Docker Snapshots for Development and Test Data
Published on Feb 8, 2020
Local Development & Test Data
One of the best things about working at Blimp is that we get to talk with tons of developers who are in the weeds building microservices every day. We hear about all the benefits of containerized development and some of the challenges as well. One such challenge is managing test data during local development and testing.
First, some context: most of the developers we’re working with are using Docker locally to work on one or more containers that depend on a database of some sort. In production, of course, they use a production database managed by the ops team. However, when working locally, accessing the production database typically isn’t feasible. Instead, devs tend to grab a Postgres, MySQL, or Mongo container from Docker Hub.
The trouble begins when that database needs to be populated with data, this typically requires annoying manual setup work that can take quite a long time to get right. Once all the work has been done to get the database container set up just right, the last thing you want is to have to do it again. However, eventually, tests get run, data gets stale, containers get restarted, life happens, and you end up back where you started – with a bunch of manual setup work in front of you.
dksnap is a tool that allows you to create, view, and rollback snapshots of containers in real-time without needing to fiddle with bash scripts or memorize complicated docker commands.
Once you’ve set up your container precisely the way you like, you can create a snapshot. That done, you can manipulate your data however you’d like, knowing that you can instantly revert to a previously working state in seconds.
In addition to the core snapshot functionality,
dksnap allows you to replace a running container using any snapshot that you’ve created, and provides a tree view of all your snapshots along with a diff that shows you how they’ve changed over time.
dksnap has three key features that aren’t easily replicated with the standard Docker CLI.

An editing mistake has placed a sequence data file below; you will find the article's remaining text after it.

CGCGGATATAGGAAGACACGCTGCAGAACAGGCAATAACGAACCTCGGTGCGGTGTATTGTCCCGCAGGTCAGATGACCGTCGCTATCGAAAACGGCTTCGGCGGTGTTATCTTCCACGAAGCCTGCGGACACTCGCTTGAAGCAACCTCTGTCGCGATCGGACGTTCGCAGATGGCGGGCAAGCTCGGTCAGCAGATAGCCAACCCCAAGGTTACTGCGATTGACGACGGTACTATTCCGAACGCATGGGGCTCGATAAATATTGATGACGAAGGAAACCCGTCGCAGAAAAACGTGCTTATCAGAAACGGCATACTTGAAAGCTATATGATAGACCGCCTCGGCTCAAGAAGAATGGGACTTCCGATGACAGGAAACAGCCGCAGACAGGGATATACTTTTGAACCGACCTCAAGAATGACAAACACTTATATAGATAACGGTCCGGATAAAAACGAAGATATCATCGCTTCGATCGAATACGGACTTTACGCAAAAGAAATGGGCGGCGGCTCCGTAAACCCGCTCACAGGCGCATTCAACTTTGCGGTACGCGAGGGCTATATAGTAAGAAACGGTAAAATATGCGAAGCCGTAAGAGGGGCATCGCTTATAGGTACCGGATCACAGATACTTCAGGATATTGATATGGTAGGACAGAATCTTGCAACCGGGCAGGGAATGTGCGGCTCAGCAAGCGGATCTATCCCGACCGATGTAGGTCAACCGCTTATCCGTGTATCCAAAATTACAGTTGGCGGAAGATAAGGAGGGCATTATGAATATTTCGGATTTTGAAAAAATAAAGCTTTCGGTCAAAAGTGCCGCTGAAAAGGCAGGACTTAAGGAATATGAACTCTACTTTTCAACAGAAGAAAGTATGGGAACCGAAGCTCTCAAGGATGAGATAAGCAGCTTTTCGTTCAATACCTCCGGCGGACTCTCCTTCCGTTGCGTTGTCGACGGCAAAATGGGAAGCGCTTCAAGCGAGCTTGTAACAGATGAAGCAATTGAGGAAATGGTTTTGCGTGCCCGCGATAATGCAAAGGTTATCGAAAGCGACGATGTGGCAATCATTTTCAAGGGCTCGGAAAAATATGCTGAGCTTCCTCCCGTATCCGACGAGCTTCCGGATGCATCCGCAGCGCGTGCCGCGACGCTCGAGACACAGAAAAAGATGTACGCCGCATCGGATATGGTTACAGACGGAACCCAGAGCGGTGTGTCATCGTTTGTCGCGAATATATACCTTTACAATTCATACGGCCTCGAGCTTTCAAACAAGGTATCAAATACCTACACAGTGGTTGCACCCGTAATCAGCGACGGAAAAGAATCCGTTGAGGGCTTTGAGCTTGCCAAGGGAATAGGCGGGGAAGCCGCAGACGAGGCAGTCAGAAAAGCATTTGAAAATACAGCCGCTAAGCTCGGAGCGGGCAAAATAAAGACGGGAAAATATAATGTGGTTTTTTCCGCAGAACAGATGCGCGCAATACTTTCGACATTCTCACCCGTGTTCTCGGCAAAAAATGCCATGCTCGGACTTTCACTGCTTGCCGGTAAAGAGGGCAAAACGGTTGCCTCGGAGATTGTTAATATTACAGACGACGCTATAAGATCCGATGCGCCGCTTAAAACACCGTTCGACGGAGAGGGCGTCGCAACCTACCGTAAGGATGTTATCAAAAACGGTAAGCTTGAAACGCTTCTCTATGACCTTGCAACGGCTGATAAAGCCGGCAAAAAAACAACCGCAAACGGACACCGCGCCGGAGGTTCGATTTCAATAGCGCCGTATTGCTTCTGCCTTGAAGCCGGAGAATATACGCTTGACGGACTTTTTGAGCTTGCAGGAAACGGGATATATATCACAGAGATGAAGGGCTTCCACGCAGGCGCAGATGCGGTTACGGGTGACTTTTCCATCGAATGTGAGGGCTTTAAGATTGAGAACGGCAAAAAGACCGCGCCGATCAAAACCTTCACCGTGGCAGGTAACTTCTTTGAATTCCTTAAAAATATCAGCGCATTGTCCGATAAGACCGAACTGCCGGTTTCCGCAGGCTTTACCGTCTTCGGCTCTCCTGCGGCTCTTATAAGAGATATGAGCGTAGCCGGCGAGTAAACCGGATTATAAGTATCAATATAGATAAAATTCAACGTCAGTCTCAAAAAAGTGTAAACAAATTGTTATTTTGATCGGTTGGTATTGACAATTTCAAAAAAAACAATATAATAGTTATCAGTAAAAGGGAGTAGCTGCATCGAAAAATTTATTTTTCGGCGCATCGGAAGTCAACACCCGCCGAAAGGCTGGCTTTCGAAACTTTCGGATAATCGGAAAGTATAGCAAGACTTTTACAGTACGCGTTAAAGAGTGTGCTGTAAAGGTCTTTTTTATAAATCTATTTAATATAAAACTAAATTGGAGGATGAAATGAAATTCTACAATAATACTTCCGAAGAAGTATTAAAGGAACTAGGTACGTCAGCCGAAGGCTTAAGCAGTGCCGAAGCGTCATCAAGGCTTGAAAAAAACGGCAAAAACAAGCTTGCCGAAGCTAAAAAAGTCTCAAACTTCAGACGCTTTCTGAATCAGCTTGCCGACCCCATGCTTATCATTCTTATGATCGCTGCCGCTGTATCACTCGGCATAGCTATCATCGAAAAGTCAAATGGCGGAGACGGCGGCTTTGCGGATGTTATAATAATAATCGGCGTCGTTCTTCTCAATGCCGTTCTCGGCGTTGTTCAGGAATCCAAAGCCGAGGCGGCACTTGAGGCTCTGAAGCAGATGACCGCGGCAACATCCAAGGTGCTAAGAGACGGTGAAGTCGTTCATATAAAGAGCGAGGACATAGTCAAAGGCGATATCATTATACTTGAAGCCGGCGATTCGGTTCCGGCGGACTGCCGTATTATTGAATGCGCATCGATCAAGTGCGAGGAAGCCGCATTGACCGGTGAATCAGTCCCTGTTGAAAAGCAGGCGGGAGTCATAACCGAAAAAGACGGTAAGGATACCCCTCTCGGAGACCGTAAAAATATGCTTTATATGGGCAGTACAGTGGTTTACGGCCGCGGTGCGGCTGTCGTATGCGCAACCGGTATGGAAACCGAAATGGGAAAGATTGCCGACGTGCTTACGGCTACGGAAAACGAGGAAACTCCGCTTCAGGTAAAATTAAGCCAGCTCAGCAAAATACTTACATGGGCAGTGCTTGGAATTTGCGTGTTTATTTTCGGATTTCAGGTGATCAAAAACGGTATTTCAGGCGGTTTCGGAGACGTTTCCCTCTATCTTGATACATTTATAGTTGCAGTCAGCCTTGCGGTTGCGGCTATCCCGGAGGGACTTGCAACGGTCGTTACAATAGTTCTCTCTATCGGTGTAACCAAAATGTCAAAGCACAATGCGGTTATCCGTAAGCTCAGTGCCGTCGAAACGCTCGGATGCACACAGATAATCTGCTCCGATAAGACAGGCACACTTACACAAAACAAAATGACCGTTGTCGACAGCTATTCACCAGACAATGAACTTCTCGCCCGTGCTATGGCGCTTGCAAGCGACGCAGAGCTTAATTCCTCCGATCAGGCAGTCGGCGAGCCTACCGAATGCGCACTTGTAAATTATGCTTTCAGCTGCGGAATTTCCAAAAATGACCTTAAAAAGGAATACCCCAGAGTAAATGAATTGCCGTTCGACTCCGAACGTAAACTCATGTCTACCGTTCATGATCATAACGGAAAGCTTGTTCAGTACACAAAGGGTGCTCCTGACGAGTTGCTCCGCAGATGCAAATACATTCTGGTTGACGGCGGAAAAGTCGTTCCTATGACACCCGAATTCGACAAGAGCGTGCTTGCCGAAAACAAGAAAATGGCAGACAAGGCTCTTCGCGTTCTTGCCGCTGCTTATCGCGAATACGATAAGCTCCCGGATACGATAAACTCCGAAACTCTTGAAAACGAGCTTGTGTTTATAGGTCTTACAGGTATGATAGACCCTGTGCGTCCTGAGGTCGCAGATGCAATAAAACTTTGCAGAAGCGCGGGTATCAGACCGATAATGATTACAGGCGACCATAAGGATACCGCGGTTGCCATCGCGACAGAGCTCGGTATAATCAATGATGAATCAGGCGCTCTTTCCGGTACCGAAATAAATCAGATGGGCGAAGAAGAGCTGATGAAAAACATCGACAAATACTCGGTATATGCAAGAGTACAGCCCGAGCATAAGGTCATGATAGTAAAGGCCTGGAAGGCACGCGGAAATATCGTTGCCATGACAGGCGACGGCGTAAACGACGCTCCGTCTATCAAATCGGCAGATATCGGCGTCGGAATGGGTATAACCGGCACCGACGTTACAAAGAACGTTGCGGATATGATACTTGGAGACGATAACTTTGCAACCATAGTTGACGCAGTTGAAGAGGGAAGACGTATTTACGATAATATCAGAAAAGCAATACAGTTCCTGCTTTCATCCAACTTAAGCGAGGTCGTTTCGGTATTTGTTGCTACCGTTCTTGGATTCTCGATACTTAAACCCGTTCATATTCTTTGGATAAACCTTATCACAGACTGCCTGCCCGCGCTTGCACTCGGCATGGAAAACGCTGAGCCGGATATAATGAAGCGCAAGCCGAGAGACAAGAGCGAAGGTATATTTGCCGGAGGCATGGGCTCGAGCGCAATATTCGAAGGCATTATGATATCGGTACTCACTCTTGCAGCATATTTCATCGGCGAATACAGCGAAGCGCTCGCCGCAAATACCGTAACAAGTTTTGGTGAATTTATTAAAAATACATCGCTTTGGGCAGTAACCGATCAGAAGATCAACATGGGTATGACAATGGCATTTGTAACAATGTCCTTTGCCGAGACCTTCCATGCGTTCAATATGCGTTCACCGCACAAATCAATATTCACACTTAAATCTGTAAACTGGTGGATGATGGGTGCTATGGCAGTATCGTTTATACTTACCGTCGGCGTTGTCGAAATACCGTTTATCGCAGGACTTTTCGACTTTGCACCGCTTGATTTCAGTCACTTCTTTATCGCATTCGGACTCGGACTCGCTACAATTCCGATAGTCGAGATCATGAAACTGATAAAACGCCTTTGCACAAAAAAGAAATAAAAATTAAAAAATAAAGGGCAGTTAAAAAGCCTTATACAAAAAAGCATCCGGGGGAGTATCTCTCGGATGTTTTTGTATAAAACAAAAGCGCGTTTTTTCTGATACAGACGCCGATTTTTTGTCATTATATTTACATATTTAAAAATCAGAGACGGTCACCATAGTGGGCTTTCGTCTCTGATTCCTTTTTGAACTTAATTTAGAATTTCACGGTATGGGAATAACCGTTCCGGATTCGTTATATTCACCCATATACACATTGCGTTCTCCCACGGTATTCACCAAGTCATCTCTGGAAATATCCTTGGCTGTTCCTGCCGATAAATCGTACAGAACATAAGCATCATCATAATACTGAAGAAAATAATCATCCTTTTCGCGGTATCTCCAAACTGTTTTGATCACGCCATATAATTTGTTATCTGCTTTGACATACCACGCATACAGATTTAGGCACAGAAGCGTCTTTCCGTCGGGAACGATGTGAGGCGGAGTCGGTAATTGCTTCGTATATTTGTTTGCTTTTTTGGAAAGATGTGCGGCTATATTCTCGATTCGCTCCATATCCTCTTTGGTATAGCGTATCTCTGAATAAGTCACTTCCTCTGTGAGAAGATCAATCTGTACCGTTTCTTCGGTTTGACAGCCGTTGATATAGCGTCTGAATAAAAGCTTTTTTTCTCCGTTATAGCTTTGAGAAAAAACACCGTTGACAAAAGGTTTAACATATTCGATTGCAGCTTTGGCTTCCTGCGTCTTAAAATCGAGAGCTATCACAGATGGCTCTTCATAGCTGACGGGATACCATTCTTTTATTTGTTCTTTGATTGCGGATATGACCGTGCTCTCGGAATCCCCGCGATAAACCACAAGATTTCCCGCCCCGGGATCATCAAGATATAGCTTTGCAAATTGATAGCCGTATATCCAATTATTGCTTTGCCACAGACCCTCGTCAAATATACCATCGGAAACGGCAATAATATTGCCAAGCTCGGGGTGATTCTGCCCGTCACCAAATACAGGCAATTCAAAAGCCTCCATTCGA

- First, it’s volume aware. Most database containers use volumes which
docker commitdoesn’t capture.
- Second, it’s database aware.
dksnapknows how to talk to Mongo, Postgres, and MySQL, allowing it to dump and restore data politely, and giving it the ability to show diffs between different snapshot versions.
- Last but not least, it has a simple and intuitive user interface that hides the complexity required for docker snapshots.
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Getting started with
dksnap is simple. This tool is a single go binary that you can install by running the following in a terminal:
curl /install-dksnap.sh | sh
Or, if you prefer, download the latest release and copy it to your
If you’ve already got containers running on your local machine,
dksnap opens a new terminal GUI that allows you to create, replace, and view snapshots of your containers.
Otherwise, if you’d like to try out
dksnap, we’ve created a simple demo along with step-by-step instructions so that you can see how it works.
# Download the demo. git clone https://github.com/kelda/dksnap.git cd dksnap/demo # Start the example application. # Start the example application. # Start the example application. # Start the example application. # Start the example application. # You can access it in your browser at localhost:8080. docker-compose up -d # Use dksnap to create snapshots of the entries in the Mongo database. dksnap
dksnap is currently in alpha. It is ready for daily use but is still undergoing substantial development. If you find this useful or interesting, please consider joining the community and providing us with your thoughts.
Here are some ways that you can get involved:
- Start using
dksnaptoday with your work or personal projects.
- Fork the repo and poke around.
- If you have any suggestions, open an issue.
- Join the slack.
Check out our main project Blimp, which is how we’re speeding up developer productivity for container development.